If you’ve looked at Wal-Mart’s website lately, you might have noticed that the big-box retailer seems to have two different prices for some items: one higher price for online orders and then a lower price if you buy the item in a store.
For those of us who have become reliant on getting just about anything delivered to our doorsteps, the higher prices for online purchases might seem unfair at first. But Wal-Mart actually has a pretty good explanation for the difference in pricing. What it comes down to, essentially, is the cost of shipping and packaging certain items for delivery to customers’ doors.
“It simply costs less to sell some items in stores,” a Walmart spokesperson told The Pennyhoarder. “We always work to offer the best price online relative to other sites.”
With Walmart’s new system in place, you’ll be able to find two prices listed on Walmart.com for many household and food items—from macaroni and cheese to dog food to toothpaste.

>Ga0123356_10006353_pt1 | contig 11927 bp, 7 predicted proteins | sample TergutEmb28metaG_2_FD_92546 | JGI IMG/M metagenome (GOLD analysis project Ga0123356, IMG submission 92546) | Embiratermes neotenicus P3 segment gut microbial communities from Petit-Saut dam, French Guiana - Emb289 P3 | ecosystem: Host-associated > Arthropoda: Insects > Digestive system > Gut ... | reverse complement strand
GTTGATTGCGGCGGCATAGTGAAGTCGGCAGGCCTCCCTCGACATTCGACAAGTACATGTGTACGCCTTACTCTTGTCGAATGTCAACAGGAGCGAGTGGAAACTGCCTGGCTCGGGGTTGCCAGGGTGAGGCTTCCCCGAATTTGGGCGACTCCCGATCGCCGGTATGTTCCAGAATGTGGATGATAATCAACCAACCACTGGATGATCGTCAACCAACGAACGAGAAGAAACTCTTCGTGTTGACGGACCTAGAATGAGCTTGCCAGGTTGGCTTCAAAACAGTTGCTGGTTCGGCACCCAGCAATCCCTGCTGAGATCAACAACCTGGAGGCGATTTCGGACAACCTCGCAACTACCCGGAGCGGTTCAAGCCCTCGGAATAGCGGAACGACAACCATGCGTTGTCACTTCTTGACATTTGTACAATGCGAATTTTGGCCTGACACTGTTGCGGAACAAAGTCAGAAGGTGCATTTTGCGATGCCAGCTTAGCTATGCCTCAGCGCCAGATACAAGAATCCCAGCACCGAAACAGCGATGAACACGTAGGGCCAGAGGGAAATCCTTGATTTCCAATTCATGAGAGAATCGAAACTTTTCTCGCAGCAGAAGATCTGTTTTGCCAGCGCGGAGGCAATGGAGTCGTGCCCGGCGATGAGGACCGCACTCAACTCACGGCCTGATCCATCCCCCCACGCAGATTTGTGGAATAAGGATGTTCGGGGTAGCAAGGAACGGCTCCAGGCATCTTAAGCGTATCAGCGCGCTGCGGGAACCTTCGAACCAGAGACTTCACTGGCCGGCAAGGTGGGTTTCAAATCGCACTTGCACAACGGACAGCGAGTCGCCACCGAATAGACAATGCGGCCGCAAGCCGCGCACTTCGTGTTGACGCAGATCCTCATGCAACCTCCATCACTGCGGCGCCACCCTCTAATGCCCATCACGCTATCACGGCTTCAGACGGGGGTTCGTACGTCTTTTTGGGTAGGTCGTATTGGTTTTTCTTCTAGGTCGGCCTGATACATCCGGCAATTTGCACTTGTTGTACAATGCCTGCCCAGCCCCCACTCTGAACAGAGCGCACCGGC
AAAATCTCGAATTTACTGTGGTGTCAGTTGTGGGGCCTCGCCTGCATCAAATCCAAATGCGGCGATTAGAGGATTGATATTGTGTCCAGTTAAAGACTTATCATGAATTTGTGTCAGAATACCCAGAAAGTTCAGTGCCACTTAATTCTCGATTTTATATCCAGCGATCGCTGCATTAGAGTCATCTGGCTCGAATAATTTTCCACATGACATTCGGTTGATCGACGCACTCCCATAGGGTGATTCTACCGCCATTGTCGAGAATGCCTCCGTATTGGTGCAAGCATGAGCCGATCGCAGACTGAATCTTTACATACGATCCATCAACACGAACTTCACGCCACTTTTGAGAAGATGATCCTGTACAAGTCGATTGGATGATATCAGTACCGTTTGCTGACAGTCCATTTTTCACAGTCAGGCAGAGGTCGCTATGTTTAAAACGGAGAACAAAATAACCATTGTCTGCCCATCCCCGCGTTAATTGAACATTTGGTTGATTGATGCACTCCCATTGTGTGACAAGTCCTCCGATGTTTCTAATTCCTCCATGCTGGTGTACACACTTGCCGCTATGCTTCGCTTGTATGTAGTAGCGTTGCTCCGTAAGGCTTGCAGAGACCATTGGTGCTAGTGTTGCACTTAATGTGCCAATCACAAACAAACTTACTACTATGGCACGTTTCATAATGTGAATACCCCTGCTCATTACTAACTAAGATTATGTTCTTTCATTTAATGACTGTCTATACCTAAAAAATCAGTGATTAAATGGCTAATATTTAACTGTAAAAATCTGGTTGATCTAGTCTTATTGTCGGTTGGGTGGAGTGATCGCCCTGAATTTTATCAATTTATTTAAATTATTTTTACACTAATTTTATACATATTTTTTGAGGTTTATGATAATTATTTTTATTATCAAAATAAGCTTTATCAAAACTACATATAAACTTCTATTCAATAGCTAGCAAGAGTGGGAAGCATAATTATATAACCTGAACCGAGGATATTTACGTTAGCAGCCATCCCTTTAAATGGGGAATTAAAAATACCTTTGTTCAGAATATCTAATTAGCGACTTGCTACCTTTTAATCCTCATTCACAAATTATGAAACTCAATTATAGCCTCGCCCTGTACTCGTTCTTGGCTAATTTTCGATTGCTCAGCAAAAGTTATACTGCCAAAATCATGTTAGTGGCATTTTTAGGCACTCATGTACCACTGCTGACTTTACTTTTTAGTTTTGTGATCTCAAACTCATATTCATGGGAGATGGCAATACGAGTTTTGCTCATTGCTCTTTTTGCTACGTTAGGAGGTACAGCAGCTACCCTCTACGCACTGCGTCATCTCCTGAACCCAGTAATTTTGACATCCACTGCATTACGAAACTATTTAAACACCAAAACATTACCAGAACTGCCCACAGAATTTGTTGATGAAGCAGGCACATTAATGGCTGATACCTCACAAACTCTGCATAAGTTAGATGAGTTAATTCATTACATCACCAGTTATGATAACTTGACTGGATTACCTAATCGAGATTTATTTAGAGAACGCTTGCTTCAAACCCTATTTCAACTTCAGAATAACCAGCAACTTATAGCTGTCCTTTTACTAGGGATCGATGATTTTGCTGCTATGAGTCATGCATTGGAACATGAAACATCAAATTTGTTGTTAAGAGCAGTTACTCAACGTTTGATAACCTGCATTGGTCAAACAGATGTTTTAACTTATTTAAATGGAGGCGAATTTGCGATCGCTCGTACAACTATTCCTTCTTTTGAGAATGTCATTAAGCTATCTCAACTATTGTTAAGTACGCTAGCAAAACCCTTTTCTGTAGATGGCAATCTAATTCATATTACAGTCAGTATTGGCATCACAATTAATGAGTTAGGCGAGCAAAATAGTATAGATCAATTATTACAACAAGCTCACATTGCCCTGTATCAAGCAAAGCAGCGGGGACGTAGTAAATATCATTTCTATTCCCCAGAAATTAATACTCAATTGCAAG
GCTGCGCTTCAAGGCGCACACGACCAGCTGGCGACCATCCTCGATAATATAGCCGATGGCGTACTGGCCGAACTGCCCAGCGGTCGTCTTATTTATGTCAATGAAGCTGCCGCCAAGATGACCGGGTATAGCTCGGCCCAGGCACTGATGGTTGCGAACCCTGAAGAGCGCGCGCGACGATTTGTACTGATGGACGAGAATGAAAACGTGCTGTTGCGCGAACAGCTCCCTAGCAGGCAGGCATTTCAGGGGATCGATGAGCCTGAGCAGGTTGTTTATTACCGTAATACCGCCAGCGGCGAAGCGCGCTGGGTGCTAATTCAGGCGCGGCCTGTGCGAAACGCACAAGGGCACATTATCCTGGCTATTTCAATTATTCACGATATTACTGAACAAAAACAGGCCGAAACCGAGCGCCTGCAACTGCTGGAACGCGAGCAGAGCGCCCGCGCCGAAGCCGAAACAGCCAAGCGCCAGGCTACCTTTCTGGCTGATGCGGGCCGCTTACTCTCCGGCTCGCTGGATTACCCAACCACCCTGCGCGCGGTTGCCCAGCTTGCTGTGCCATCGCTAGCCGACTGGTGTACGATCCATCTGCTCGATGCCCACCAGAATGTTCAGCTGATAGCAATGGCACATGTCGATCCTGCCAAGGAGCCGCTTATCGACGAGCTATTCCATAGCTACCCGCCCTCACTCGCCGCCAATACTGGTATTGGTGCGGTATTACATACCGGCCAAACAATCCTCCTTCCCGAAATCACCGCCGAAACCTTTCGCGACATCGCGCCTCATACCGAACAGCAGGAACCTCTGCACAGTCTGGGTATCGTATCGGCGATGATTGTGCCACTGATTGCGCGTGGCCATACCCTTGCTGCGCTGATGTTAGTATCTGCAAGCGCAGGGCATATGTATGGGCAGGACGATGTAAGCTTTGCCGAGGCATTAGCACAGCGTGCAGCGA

For example a recent search showed that a 28-ounce jar of Jif Creamy Peanut Butter costs $5.26 if you order it online, but $4.28 in the store. Want a family-size package of Double-Stuf Oreos delivered to your door? It will cost you $4.47, but you can get the same item at a Wal-Mart store for $3.56.
Despite the price difference, consumers can still pre-order online—taking advantage of the lower, in-store prices—and then pick up their orders from a brick-and-mortar Wal-Mart store to avoid paying the higher online prices. However, if you want items shipped straight to your doorstep, you’ll have to pay the premium.
Personally, I think the overall price difference would be enough for me to justify picking up a delivery (Wal-Mart will even load up your car for you!) rather than having it show up at my door. However, I can see some consumers getting annoyed enough at the initiative that they switch retailers entirely, especially if store pick-up simply isn’t an option for them.
This is a fairly new initiative for Wal-Mart, so there’s no word yet on whether this will help increase revenue or drive more people to stores in the long run—but apparently, that’s a gamble the retail giant is willing to take.